Study: U.S. drug spending growth reaches 8.5% in 2015
Total spending on medicines in the U.S. reached $310 billion in 2015 on an estimated net price basis, up 8.5% from the previous year, according to a new report issued by the IMS Institute for Healthcare Informatics. The surge of new medicines remained strong last year and demand for recently launched brands maintained historically high levels. The savings from branded medicines facing generic competition were relatively low in 2015, and the impact of price increases on brands was limited due to higher rebates and price concessions from manufacturers. Specialty dug spending reached $121 billion on a net price basis, up more than 15% from 2014.
The study—“Medicines Use and Spending in the U.S.: A Review of 2015 and Outlook to 2020”—found that longer-term trends continued to play out last year, driven by the Affordable Care Act and ongoing response to rising overall healthcare costs. Increasingly, healthcare is being delivered by different types of healthcare professionals and from different facilities, while patients face higher out-of-pocket costs and access barriers. The outlook for medicine spending through 2020 is for mid-single digit growth, driven by clusters of innovative treatments and offset by the rising impact of brands facing generic or biosimilar competition.
Total spending on an invoice price basis—without adjusting for the impact of estimated rebates and other price concessions—reached $425 billion in 2015, up 12.2% over 2014 levels. Invoice prices for branded medicines rose 12.4% in 2015, compared with 14.3% in the prior year. Heightened competition among manufacturers, along with more aggressive efforts by health plans and pharmacy benefit managers to limit price growth, resulted in concessions that reduced price increases on an estimated net basis to 2.8%, significantly lower than in prior years.
“The challenge of balancing access and the cost of care in an era of innovative but more expensive treatments continues as a theme across our healthcare system,” said Murray Aitken, IMS Health senior vice president and executive director of the IMS Institute for Healthcare Informatics. “The level of price concessions achieved in 2015 points to a shift in market dynamics as manufacturers accept lower price increases on existing products. At the same time, spending on new brands continued at near-historic levels.”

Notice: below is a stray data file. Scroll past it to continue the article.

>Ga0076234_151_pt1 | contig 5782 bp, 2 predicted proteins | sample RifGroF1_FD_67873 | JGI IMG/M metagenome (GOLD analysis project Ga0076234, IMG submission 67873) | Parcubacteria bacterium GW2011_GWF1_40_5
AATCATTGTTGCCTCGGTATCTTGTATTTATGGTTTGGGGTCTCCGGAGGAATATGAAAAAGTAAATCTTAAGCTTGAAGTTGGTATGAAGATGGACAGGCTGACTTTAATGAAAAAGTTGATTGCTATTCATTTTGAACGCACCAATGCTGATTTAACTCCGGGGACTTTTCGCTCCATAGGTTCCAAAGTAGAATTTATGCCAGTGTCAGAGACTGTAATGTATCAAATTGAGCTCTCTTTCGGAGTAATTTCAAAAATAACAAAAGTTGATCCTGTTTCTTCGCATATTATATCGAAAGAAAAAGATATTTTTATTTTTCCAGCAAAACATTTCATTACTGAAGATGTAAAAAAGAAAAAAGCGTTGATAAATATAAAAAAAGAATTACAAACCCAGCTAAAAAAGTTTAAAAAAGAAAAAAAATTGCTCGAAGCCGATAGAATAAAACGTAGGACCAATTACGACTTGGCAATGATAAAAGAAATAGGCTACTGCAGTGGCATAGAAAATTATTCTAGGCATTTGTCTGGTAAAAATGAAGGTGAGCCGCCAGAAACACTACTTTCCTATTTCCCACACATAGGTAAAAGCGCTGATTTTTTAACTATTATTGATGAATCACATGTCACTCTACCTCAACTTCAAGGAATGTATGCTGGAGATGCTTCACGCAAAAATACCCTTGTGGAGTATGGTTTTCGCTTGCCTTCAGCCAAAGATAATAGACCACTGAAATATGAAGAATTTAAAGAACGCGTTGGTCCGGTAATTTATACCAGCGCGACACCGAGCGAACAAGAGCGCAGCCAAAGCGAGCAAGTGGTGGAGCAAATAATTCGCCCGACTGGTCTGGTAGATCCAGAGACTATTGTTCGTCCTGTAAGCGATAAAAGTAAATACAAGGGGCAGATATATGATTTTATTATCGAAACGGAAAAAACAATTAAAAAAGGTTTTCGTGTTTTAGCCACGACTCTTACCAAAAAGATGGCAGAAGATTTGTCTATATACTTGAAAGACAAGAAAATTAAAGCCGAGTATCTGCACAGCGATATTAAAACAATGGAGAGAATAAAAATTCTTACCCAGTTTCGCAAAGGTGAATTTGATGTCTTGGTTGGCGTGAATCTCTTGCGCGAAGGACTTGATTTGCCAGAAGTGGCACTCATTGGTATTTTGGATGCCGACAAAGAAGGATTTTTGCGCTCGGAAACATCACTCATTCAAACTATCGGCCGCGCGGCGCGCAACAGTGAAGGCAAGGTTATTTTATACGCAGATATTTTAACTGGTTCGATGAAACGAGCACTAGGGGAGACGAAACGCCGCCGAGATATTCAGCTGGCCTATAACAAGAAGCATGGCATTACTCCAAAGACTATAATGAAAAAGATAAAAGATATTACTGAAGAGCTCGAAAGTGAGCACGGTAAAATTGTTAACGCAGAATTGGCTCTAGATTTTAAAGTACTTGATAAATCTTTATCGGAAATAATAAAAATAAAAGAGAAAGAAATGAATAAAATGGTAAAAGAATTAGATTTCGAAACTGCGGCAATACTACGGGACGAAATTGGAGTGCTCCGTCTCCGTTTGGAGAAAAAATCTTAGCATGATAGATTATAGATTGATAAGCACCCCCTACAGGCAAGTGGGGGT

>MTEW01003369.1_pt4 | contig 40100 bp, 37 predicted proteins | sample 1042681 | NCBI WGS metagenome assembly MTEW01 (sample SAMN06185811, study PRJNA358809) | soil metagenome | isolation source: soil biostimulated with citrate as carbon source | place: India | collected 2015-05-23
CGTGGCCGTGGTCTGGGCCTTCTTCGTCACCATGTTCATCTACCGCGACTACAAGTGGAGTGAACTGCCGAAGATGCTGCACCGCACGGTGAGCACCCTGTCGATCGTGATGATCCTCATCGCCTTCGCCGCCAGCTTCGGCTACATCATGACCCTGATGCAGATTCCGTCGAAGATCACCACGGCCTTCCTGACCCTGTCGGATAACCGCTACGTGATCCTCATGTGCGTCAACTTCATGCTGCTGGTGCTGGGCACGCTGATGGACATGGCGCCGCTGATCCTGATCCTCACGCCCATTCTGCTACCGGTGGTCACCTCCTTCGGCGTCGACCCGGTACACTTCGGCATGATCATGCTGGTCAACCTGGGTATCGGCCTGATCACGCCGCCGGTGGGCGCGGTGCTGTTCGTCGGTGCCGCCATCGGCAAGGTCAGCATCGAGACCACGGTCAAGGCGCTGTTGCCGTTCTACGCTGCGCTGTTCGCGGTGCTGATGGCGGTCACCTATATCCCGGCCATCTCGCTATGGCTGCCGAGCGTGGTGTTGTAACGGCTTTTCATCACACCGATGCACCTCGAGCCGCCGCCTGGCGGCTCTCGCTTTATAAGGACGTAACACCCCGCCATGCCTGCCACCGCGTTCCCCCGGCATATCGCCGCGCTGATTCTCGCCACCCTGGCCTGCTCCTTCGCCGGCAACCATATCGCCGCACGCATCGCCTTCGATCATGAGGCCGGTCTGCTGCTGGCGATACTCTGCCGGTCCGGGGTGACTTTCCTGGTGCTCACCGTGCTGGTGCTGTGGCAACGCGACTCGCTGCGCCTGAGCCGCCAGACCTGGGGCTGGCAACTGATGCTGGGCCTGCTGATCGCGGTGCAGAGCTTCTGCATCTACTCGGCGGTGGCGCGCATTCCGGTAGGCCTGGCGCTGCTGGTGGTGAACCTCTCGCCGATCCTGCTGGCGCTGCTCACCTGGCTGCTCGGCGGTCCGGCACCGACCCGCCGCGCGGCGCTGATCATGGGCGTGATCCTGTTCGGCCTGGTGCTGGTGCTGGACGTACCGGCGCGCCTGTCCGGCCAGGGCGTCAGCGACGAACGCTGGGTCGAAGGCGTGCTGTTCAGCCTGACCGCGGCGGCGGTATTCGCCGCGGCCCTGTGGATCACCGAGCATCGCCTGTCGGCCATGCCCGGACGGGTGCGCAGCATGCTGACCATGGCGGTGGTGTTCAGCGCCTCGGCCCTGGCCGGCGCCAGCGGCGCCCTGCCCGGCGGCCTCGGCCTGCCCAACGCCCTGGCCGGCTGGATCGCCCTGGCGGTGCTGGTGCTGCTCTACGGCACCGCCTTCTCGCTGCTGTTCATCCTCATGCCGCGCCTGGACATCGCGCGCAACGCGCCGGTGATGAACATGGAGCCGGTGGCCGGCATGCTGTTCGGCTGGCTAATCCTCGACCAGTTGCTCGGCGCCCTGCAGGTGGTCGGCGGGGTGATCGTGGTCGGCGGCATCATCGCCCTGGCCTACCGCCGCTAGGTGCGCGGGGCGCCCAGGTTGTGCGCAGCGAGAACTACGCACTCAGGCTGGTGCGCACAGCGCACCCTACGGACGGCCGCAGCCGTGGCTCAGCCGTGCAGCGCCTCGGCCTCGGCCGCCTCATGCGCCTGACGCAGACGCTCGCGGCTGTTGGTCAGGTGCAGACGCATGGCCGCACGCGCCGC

The report’s key findings include the following:
- Growth in specialty drugs. Spending on specialty medicines has nearly doubled in the past five years, contributing more than two-thirds of overall medicine spending growth between 2010 and 2015. Increased specialty spending was driven primarily by treatments for hepatitis, autoimmune diseases and oncology, which accounted for $19.3 billion in incremental spending. Overall, 2015 saw a 21.5% spending increase for specialty medicines to $150.8 billion on an invoice price basis.
- Transformative new medicines. A total of 43 New Active Substances (NASs) was launched in 2015, a third of those receiving orphan drug designations from the FDA. An additional 30 brands were launched last year, bringing new combination therapies, alternative dosing and treatment administration options to patients. The strong momentum of breakthroughs and R&D productivity is reflected in the 2015 cohort of new medicines. Among last year’s launches, the number of non-orphan drugs with new mechanisms of action reached 14, double the number in 2014. Among the 2015 NAS launches were notable advances in precision medicines, rare disease therapeutics and chronic disease medicines that could benefit large populations.
- 2020 growth forecast. Spending on medicines on a net price basis is expected to reach $370 to 400 billion in 2020, growing at a compound annual growth rate of 4 to 7%. This growth will reflect increased spending on innovative medicines, offset by lower spending on brands that will lose market exclusivity over the next five years. While brand price increases are expected to continue in the 10 to 12% range on an invoice basis, they will be significantly offset by rebates, discounts and other forms of price concessions. The prospects for additional innovative medicines becoming available for patients through 2020 are very bright. The late-phase pipeline holds 2,320 novel products, and an average 43 to 49 NASs are expected to be launched annually over the next five years.